Troy was not consumed by flames, rather it was saved by a fire brigade. Hector did not die at the hand of Achilles, instead the two heroes made peace. Dido avoided suicide and parted with Aeneas quasi-amicably. Nineteenth-century British audiences of burlesque performances and other popular entertainments (such as a theatrical ‘hippodrama’ (126) of the siege of Troy) feasted on transformations of famous classical narratives while contemplating ebbs and flows in the fortunes of great empires. Laughs often concealed anxieties. If Troy was not destroyed, then Rome would not have subsequently been founded, implicitly jeopardizing the translatio imperii to Britain (262, 266).
Rachel Bryant Davies creates a deeply engaging, multifaceted and textured analysis of classical reception in nineteenth-century Britain through the prisms of Troy (the majority of the book) and Carthage (a limited case study, set up as antithesis to Troy). She calls these “paradigmatic ruined cities” (17) and argues that “…there was a wider, more complex circulation of knowledge about the Classics, among more socially varied spectators, than has previously been supposed.” (140). Bryant Davies ambitiously traces transformations of Troy in cultural imagination (primarily through Homer), explores its identification with defined physical places (finalized by Schliemann), and assigns it a prominent place in nineteenth-century popular culture through “the transfer of classical knowledge” (127).
Her approach is interdisciplinary, historically grounded and versatile. It engages visual, material, literary and performance cultures. The book is learned and insightful, filled with archival discoveries and analysis of overlooked source material (130). According to the author, the book “shines a spotlight onto non-traditional and ephemeral material: tour guides, classical burlesque, circus advertisements, theatrical souvenirs and children’s books.” (9) Though this is true, the book occasionally bogs down in overexuberant examination of ephemera (such as discussion of toy theatres and illustrations of Marius in the ruins of Carthage).
Effective analysis of reception requires mastery of various frames of reference: the original work and its variations, multiple cultural moments and historical contexts, and shifting audience preferences and perceptions. Bryant Davies succeeds handsomely in discussing “active reception” (32) and “active consumption” (33) by various actors. She observes: “…classical antiquity actually mattered for a much wider range of participants, and for a much wider range of reasons, than just class identity: one’s position on Troy’s existence or location, for example, could define what it meant to be a British Christian.” (8).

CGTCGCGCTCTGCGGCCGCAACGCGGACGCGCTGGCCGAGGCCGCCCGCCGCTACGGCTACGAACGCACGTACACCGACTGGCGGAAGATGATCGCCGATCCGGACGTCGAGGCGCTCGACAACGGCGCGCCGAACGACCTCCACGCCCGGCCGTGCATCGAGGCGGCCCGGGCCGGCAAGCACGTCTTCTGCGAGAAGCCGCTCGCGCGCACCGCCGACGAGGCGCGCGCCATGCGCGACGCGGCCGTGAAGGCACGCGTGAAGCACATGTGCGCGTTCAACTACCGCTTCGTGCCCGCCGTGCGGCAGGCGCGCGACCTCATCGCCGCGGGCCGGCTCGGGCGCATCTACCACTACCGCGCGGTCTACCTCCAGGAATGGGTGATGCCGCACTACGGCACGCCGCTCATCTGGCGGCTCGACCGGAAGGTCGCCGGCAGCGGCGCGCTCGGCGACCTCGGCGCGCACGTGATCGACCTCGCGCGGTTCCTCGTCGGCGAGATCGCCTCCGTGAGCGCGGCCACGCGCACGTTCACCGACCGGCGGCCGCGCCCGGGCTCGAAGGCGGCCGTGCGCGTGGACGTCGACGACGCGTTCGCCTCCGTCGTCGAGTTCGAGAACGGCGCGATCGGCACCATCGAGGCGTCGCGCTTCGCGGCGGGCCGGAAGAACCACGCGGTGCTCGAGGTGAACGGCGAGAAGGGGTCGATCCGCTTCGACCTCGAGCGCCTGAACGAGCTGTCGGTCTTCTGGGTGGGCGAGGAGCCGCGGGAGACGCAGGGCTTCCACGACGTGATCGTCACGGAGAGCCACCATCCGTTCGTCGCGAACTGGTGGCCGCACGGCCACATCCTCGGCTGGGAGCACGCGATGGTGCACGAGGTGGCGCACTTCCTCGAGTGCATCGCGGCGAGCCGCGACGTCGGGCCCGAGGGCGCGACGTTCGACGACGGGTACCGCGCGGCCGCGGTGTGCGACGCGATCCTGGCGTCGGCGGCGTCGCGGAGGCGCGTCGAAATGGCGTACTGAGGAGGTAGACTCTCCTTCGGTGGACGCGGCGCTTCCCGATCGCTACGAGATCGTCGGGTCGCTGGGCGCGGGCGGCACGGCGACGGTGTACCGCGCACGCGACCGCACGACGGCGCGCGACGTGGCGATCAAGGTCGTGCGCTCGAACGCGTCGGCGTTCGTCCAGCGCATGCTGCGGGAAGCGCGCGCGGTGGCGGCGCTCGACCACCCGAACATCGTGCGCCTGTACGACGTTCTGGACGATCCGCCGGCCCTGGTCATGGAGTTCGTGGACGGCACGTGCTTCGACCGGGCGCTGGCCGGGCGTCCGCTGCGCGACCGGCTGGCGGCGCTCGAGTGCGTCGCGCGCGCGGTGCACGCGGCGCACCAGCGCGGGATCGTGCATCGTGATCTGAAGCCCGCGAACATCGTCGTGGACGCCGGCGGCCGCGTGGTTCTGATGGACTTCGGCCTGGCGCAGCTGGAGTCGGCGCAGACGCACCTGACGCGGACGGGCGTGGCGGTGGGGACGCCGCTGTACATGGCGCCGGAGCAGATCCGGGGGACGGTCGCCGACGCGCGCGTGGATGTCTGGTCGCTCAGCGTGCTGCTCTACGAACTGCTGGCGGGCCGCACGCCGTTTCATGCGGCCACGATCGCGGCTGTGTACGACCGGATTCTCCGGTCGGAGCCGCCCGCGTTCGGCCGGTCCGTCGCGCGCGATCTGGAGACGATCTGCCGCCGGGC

The anxieties, discoveries, and complexities of the nineteenth century provide a rich backdrop for this study. Bryant Davies argues that Troy and Carthage were didactic lenses through which Victorian society beheld its present moment and conducted its cultural debates. Such uses of history are, of course, not unique to either the time or place she focuses on. Nonetheless, she demonstrates that “…Homer’s Troy underpinned, surfaced in, or was dragged into, many of the central debates of the time.” (23) These ranged from arguments regarding the relevance of classical education to the Iliad qualifying as “a marker of ‘the human race’ as a shared civilization’” (24).
Bryant Davies reminds us that a consensus about the physical location where Troy once flourished only emerged in a peculiar century shaped by industrial revolutions, societal transformations, and economic dislocations. The question “could and should Homer’s Troy be found?” (74) was far from a simple one. It was finally answered by Heinrich Schliemann, who cleverly publicized his dig at Hisarlik (103). The timing of his revelation was propitious and the implications were profound. A fuzzy space of cultural imagination could now become a fixed point on the physical landscape. Physical ruins simultaneously corroborated the veracity of Homer’s epic, and by extension the Biblical narrative, and contributed to the ascendance of the discipline of archaeology. The archeological site, a kind of fossil of a bygone civilization, could even be linked to the emerging popular interest in paleontology.